Collocation Examples For English Learners

Collocation examples

ThoughtCo. 

A collocation is made up of two or more words that are commonly used together in English. Think of collocations as words that usually go together. There are different kinds of collocations in English. Strong collocations are word pairings that are expected to come together. Good collocation examples of this type of word pairing are combinations with 'make' and 'do'. You make a cup of tea, but you do your homework.

Collocations are very common in business settings when certain nouns are routinely combined with certain verbs or adjectives. For example, draw up a contract, set a price, conduct negotiations, etc.

Collocation Examples

Here are a number of common collocations in English:

to make the bedI need to make the bed every day.
to do homeworkMy son does his homework after dinner.
to take a riskSome people don't take enough risks in life.
to give someone adviceThe teacher gave us some advice on taking tests.

Verb Collocations

Some of the most common collocations involve verb + noun collocations used in everyday situations. Here are some examples of the types of verb collocations you will need to learn as you continue learning English.:

to feel freePlease feel free to take a seat and enjoy the show.
to come preparedMake sure to come prepared for the test tomorrow.
to save timeYou'll save time if you turn off your smart phone and concentrate on the lesson.
to find a replacementWe need to find a replacement for Jim as soon as possible. 
to make progressWe're making progress on the project at work.
to do the washing upI'll do the washing up and you can put Johnny to bed. 


Business Collocations

Collocations are often used in business and work settings. There are a number of forms including adjectives, nouns and other verbs that combine with keywords to form business expressions.  Here are some of the collocation examples you will find on these pages:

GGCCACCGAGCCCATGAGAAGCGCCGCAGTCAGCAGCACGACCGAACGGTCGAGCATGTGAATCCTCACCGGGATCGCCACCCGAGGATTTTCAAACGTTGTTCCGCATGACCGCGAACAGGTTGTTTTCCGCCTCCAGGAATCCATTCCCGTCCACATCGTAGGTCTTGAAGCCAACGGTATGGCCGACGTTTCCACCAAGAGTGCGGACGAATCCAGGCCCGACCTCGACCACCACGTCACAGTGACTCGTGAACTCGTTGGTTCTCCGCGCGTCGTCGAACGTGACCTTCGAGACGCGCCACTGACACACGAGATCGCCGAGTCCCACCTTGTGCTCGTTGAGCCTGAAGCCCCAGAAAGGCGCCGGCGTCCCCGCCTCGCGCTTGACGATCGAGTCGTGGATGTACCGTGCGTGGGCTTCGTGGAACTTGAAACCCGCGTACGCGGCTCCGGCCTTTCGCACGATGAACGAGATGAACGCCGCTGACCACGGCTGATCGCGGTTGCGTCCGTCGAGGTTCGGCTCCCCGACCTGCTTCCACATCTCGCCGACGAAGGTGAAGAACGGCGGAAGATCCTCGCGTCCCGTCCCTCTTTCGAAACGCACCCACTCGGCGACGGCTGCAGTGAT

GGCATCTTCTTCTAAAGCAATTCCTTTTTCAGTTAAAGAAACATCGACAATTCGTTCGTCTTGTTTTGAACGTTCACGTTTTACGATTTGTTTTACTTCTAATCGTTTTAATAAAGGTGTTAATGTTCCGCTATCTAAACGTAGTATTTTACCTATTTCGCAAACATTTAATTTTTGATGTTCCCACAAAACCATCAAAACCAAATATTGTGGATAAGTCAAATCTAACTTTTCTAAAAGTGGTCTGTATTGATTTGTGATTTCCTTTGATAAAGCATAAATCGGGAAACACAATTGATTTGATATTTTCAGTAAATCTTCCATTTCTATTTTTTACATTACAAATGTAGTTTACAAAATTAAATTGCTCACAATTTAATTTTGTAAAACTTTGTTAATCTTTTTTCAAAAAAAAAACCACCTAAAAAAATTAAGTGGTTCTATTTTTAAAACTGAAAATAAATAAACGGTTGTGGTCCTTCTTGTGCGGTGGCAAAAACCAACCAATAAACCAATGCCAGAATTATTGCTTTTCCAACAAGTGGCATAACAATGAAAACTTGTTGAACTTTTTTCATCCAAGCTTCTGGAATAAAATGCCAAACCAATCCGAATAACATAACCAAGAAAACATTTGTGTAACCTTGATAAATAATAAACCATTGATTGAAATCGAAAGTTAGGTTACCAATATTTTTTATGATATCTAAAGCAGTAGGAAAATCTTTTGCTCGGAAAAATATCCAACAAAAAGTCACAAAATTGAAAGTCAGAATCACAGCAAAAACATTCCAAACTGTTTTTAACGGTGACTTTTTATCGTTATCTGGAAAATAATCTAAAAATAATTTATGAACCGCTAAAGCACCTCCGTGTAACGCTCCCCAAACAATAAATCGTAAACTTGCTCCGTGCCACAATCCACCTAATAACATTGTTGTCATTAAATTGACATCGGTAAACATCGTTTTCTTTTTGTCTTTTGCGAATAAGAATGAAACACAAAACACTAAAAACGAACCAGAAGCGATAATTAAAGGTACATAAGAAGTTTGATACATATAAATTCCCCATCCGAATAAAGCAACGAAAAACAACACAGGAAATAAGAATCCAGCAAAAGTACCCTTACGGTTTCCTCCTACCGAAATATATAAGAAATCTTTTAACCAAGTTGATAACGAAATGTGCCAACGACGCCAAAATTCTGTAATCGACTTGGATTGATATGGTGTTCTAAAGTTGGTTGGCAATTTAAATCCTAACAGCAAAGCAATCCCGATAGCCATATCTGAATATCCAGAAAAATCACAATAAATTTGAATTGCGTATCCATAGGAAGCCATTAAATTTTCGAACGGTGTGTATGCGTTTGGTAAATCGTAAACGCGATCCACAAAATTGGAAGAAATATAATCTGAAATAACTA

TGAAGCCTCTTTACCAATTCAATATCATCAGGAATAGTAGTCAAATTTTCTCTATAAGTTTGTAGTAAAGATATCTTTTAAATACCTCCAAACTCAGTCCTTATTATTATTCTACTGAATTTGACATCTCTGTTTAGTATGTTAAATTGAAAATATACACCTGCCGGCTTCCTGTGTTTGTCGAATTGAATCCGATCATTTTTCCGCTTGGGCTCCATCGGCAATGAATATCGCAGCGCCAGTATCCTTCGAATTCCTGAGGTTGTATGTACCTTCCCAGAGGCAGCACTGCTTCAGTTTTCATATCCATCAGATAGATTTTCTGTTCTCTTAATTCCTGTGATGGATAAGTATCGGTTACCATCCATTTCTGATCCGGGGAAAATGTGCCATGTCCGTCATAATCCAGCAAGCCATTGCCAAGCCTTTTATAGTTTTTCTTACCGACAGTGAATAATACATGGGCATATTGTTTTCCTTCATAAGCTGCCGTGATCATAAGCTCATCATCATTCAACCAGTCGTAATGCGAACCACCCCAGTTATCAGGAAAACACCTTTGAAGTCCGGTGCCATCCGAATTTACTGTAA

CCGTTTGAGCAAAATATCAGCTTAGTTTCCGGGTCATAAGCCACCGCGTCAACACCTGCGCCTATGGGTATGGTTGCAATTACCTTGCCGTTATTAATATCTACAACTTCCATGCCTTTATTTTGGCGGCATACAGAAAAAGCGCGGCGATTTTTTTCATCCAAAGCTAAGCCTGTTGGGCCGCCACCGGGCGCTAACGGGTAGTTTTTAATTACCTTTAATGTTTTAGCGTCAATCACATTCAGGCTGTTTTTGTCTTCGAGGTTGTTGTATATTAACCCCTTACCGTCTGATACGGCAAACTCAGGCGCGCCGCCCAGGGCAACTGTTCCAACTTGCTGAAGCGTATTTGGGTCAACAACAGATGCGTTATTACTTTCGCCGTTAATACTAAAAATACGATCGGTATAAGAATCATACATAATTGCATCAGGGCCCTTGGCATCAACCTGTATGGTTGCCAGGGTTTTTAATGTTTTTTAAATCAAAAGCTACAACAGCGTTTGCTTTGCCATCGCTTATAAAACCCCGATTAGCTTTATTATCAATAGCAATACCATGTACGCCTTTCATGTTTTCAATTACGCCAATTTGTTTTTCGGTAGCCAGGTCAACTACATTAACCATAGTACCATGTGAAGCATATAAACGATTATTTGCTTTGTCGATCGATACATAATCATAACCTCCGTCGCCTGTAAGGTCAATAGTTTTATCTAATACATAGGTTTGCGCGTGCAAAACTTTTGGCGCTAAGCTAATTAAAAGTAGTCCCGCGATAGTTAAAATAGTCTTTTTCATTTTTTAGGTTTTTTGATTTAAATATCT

Here are some business collocations.

These collocations are used for specific situations in business.

to open an accountWould you like to open an account at our bank?
to forgive a debtDo you think the bank would forgive a debt?
to land a dealWe landed a deal worth $3 million.
to key in a PINJust key in your PIN at the ATM and you can make a deposit.
to deposit a checkI'd like to deposit this check for $100.
hard-earned moneyOnce you get a job, you'll know what hard-earned money really is. 
to close a dealI closed a deal on a new account last week.
to write up a contractLet's write up your contract.
counterfeit moneyBe on the lookout for counterfeit money in circulation. 

Common Expressions

Collocations are often used as short expressions to describe how someone feels about a situation. In this case, collocations can be used in the adjective form, or also as emphatic expressions using an intensifier and a verb. Here are a few examples using some common collocations:

positively encourage someone to do something

We'd like to positively encourage you to buy this stock.

deeply regret the loss of someone / something

I deeply regret the loss of your loved one.
to be in an utter fury over somethingTom's in an utter fury over the misunderstanding with his wife.
to go to great lengths to do somethingHe went to a great length to explain the situation.

Learn more of these common expressions.

Get a Collocation Dictionary 

You can learn collocations from a number of resources. Academics and teachers like to use collocation databases to help study common collocation uses. However, for students one of the best tools is a collocation dictionary. A collocation dictionary is different from normal dictionaries in that it provides you with collocations commonly used with key words rather than a definition. Here is an example of a few of the collocations used with the verb 'progress':

Progress

  • Adverbs: nicely, satisfactory, smoothly, well  - You are progressing smoothly in this course.| further - As you further progress, you will learn more. 
  • Verb + Progress: fail to - He's failing to progress at work.
  • Prepositions: beyond - She failed to progress beyond high school. | from, through - Students should progress from this class with an improved knowledge of the subject. 
  • I highly recommend using the Oxford Collocations Dictionary for Students of English published by Oxford University Press to begin using collocations as a means of improving your vocabulary skills in English.